This Book Is So Me
Writing this introduction is a labor of love for me. You know how women sometimes say to each other "This dress is you!"? Well, this book is me! This was the first book on economics that just jumped out and grabbed me. I had read a few before, but they were boring. Very boring. Did I mention boring? In sharp contrast, Economics in One Lesson grabbed me by the neck and never ever let me go. I first read it in 1963. I don’t know how many times I have reread it since then. Maybe, a half-dozen times in its entirety, and scores of times, partially, since I always use it whenever I teach introductory economics courses.
I am still amazed at its freshness. Although the first edition appeared in 1946, apart from a mere few words in it (for example, it holds up to ridicule the economic theories of Eleanor Roosevelt, about which more below) its chapter headings appear as if they were ripped from today’s headlines. Unless I greatly miss my guess, this will still be true another 60 years from now, namely in 2068. Talk about a book for the ages. Other books on Austrian economics, too, are classics, and will be read as long as man is still interested in the subject. Mises’s Human Action and Rothbard’s Man, Economy, and State come to mind in this regard. But those are epic tomes, numbering in the hundreds of pages. This little book of Hazlitt’s is merely an introduction, written, specifically, for the beginner. I wonder of how many introductions to a subject it can be truly said that they are classics? I would wager very, very few, if any at all.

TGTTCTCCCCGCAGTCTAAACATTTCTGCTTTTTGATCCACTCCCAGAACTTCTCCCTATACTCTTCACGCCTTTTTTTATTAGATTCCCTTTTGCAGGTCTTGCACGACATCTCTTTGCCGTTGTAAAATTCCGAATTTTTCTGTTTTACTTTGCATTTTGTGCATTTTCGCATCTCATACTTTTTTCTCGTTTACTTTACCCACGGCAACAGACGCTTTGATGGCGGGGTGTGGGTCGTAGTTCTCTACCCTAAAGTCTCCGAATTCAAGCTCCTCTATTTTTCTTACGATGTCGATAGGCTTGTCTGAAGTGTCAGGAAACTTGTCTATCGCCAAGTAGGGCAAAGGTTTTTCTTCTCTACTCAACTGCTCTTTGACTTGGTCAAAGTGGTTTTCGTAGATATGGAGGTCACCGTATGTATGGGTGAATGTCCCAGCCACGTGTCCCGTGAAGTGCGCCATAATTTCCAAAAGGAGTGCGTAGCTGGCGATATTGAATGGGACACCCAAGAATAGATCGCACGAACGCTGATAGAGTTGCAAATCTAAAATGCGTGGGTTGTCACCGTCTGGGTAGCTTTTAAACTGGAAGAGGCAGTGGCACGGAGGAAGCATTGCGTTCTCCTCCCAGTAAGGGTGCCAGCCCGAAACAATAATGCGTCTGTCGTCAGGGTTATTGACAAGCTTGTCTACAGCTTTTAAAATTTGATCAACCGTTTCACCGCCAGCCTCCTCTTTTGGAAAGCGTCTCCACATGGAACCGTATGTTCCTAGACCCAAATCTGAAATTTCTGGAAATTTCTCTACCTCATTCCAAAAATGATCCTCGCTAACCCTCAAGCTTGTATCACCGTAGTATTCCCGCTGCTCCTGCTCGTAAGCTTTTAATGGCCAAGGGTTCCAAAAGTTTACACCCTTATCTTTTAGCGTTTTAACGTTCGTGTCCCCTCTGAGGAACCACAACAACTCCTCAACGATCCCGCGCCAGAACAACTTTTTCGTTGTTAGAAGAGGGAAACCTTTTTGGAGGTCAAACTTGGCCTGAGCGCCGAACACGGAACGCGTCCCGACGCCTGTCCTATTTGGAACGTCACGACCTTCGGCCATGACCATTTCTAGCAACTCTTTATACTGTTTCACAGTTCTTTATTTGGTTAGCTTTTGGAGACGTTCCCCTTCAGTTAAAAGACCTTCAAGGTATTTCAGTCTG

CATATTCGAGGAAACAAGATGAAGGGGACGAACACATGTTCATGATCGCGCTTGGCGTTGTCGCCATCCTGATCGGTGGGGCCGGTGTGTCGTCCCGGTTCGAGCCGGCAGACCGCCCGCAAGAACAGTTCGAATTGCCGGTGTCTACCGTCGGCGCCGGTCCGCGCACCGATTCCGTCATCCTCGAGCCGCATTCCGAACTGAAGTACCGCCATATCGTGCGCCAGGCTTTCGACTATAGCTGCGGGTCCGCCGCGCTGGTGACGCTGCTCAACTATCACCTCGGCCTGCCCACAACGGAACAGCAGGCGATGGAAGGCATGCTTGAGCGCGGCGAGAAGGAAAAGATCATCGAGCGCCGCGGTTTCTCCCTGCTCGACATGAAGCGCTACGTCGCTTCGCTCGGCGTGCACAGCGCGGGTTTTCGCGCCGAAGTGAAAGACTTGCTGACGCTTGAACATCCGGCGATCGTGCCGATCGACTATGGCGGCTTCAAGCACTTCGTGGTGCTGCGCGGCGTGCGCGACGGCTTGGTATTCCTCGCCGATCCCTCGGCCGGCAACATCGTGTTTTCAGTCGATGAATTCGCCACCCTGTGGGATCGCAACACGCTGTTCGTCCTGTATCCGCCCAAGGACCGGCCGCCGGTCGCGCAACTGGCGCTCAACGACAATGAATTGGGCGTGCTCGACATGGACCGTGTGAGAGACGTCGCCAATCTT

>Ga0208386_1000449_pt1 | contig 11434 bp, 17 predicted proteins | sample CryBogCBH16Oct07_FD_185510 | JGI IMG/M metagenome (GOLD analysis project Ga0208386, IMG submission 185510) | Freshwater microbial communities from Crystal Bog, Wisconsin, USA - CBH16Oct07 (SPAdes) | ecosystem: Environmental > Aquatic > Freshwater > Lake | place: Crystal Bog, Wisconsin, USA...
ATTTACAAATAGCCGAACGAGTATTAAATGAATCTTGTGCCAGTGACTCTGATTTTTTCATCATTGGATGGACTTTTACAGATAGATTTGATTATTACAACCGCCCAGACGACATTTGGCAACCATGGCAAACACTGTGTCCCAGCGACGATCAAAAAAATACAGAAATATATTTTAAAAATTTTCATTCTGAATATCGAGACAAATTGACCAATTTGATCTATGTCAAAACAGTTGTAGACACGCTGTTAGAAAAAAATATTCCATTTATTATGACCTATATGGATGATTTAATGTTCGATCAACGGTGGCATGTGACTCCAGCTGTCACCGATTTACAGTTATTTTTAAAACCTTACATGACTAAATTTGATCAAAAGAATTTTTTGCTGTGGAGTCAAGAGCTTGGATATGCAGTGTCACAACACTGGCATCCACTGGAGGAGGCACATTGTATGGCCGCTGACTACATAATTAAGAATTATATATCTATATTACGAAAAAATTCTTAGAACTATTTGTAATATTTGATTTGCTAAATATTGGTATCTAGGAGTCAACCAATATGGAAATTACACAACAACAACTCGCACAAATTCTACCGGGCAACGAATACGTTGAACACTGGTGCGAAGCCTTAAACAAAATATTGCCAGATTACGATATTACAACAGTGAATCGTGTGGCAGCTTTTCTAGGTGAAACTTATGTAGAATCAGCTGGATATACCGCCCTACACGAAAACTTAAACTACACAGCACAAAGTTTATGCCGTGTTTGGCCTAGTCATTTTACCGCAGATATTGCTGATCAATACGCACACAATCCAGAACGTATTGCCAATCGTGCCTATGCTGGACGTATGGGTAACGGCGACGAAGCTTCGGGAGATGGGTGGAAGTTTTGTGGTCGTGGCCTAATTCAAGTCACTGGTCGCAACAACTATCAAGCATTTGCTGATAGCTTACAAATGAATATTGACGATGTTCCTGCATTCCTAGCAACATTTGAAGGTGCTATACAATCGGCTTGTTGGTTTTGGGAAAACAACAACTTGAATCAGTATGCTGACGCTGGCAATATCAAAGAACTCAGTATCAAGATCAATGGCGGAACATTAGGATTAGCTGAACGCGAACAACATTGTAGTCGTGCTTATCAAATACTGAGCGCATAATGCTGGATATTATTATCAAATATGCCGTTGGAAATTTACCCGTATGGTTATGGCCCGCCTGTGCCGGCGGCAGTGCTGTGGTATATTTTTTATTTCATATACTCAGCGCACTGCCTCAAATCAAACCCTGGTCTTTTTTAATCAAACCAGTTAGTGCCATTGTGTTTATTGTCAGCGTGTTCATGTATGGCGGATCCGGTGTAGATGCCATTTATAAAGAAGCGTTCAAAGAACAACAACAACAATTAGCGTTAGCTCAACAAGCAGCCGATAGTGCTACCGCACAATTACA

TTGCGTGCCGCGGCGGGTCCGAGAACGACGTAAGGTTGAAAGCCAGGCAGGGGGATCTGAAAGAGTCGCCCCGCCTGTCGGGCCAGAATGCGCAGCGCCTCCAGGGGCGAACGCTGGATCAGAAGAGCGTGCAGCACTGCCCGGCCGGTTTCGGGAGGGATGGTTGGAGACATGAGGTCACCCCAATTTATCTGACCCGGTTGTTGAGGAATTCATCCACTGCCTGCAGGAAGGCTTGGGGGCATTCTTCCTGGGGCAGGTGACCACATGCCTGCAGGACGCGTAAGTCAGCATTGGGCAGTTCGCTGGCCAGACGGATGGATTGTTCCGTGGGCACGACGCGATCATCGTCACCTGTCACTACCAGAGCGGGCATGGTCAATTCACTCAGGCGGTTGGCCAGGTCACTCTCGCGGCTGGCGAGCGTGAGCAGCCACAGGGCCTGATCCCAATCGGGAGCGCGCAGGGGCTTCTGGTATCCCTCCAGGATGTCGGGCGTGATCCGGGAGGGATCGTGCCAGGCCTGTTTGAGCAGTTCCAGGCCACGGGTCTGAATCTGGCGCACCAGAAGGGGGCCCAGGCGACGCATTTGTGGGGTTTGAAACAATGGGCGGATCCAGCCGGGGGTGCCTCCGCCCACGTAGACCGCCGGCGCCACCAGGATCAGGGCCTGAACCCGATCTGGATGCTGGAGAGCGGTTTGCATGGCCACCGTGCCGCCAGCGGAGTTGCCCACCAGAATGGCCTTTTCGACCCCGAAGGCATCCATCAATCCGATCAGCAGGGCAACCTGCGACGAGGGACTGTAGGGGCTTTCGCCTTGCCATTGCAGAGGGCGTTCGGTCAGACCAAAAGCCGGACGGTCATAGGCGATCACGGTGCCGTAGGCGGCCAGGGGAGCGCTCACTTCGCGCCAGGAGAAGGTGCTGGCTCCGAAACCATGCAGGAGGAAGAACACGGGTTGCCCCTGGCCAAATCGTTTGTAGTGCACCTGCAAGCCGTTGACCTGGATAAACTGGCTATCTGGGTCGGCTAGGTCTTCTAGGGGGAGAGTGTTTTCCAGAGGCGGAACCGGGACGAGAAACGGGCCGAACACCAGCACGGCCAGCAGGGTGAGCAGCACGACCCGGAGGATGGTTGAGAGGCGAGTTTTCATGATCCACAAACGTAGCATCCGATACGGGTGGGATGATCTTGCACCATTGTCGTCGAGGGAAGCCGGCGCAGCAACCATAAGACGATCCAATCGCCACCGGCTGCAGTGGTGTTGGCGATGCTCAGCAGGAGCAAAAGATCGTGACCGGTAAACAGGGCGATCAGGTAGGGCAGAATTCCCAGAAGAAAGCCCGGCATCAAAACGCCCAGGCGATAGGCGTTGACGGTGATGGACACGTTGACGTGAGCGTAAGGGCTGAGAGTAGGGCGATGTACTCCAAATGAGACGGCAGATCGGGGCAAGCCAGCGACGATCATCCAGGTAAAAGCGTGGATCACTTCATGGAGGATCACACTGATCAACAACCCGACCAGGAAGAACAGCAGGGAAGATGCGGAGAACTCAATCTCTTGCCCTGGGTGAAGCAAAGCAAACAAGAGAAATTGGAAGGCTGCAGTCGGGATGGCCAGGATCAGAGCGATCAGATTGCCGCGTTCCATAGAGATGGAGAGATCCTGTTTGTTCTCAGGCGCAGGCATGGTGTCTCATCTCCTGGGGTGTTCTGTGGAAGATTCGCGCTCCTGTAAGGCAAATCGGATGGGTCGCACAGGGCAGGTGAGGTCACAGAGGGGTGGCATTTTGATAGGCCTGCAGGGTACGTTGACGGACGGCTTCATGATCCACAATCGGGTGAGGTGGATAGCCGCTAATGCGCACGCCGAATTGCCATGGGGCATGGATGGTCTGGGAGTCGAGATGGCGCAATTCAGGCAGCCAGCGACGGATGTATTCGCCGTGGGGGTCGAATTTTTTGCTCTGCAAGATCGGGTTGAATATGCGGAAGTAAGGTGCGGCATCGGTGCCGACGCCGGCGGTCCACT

There is nothing that pleases a teacher more than when that expression of understanding lights up a student’s face. The cartoons depict this phenomenon in the form of a light bulb appearing right above the depiction of the character. Well, let me tell you: I have gotten more "ahas" out of introductory students who have read this book than from any other. I warrant that there have been more conversions to the free-market philosophy from this one economics book than, perhaps, from all others put together. It is just that stupendous.
The only thing I regret in this regard is that never again will I read this book for the first time. That, gentle reader, is a privilege I greatly envy you for having.
A word about style. The content, here, we can take for granted. But the number of economists who could really write can be counted upon one’s fingers. Hazlitt is certainly one of them. His verbiage fairly leaps off the page, grabbing you by the neck. In fact, I now venture a very minor "criticism": the author of this book is so elegant a wordsmith that sometimes, rarely, I find myself so marveling at his presentation that I take my eye off the "ball" of the underlying economic message.